A former coal mining hub is the Sunshine State’s solar hot spot with two new large-scale solar farms about to begin construction near Collinsville in north Queensland.
Developer Edify Energy’s latest large-scale solar projects are the 150MW Daydream Solar Farm and the 50MW Hayman Solar Farm.
They are located near its 57.5MW Whitsunday Solar Farm and the 57.5MW Hamilton Solar Farm, which are already under construction.
Another 42MW solar farm is being developed by RATCH-Australia Corporation, at the site of the disused Collinsville power station.
All five projects have secured finance from the Clean Energy Finance Corporation, which has committed more than $900 million to solar and $2.7 billion to clean energy projects and programs.
The CEFC is lending around $90 million to the latest Edify Energy projects, as part of a syndicated debt facility involving Commonwealth Bank and French investment bank Natixis.
BlackRock Real Assets has bought a 90% interest in the two plants through a private fund that focuses on investing in wind and solar assets globally. Edify will retain 10% of the equity interest and provide the projects with construction and long-term asset management services.
Origin has signed a 12-year power purchase agreement for 100% of the output from the Daydream solar farm, which is expected to be operational by mid-2018.
Energy generated by the Hayman solar farm will be sold into the grid on a merchant basis.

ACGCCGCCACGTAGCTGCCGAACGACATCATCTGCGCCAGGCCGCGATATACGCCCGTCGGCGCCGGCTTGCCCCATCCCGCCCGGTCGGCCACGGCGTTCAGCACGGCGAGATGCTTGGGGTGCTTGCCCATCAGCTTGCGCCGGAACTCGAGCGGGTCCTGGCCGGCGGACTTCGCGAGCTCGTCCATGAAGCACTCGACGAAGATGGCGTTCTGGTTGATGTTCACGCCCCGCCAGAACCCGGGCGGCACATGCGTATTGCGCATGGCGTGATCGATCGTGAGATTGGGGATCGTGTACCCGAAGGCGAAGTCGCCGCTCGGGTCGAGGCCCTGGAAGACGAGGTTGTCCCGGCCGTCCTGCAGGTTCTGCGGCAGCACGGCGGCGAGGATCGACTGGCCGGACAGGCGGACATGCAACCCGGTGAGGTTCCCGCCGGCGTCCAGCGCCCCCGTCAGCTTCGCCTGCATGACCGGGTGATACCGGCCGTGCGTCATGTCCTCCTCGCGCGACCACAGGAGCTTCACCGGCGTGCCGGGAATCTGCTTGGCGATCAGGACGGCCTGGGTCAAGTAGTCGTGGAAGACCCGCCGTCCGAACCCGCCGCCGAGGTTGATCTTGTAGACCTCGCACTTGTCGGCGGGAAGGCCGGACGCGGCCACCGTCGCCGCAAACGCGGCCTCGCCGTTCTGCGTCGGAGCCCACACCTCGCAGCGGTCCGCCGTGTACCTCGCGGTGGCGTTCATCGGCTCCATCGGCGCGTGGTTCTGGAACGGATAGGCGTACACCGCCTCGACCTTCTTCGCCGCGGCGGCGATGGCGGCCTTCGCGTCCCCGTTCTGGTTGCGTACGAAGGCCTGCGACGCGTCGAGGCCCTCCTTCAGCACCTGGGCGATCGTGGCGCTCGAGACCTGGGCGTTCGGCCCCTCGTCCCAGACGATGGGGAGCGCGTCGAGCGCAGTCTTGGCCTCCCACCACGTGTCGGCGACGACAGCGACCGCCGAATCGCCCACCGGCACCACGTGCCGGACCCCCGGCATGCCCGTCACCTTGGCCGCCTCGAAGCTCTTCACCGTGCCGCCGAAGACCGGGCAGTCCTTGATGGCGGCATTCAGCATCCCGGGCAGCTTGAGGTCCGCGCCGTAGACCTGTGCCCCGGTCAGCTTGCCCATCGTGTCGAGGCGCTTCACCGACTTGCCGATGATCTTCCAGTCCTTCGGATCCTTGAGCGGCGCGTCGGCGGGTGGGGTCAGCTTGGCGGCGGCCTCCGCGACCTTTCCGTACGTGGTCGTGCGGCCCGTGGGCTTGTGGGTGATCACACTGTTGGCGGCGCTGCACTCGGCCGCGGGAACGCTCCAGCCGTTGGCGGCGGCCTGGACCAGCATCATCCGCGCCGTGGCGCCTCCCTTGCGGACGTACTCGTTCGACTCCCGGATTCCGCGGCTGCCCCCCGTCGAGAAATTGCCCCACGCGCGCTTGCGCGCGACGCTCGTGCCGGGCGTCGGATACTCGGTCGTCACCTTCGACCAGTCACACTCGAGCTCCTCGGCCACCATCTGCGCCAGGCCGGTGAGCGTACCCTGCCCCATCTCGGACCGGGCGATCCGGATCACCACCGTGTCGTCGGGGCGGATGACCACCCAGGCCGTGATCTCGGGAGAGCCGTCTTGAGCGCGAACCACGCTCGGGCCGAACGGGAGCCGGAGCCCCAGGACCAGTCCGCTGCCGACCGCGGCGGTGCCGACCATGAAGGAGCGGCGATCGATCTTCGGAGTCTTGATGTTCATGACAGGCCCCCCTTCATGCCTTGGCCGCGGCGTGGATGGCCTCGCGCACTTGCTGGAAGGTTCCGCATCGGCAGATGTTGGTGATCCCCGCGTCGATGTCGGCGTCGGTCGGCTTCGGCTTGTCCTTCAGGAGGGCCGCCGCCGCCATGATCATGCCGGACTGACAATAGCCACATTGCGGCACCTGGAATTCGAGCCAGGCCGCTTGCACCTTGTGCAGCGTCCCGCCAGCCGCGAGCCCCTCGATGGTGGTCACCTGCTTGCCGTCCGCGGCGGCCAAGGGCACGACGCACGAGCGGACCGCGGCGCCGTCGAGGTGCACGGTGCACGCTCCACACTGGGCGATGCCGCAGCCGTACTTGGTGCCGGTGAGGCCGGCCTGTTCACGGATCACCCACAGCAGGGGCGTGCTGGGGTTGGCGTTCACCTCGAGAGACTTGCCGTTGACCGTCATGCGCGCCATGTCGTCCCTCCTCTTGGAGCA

CEFC CEO Ian Learmonth said the continued growth in large-scale solar projects in areas with strong sunshine such as north Queensland made enormous sense as part of the Australian economy’s transition to net zero emissions.
“These developments are helping drive Australia’s clean energy transformation, by taking advantage of ideal solar energy generation conditions and building experience and expertise in the sector,” Learmonth said.
The projects have the ability to integrate future storage solutions, he said.
CEFC solar lead Gloria Chan said the transaction marks a turning point for large-scale solar financing in Australia as the lenders were comfortable with providing long-term finance that extended past the period covered by the contracted offtake agreement.
“This demonstrates a growing understanding of the investment opportunity available through large-scale solar, and a willingness to provide patient capital to develop this important renewable energy resource,” Chan said. “It further demonstrates that it is now possible to develop commercially viable large-scale solar projects without grant funding.”
RCR Tomlinson is constructing the solar farms, which are expected to create around 300 jobs during construction. The projects consist of about two million solar panels.
The two solar farms are expected to abate more than 476,000 tonnes of carbon emissions annually and generate enough power for about 73,000 homes.
BlackRock Renewable Power portfolio manager Charlie Reid said: “The acquisition adds further solar resource and country diversification to our global platform and our existing renewable power portfolio.”
BlackRock has invested in more than 90 solar projects globally over the last few years, representing 1,056MW of capacity and generating enough renewable energy to power more than 340,000 homes a year.
Construction on both projects will commence in September and commissioning is expected about the middle of next year.
Key project attributes:
Daydream Solar Farm
- 430 hectares
- to power 55,000 homes
- 1,500,000 panels
Hayman Solar Farm
- 160 hectares
- to power 18,000 homes
- 500,000 panels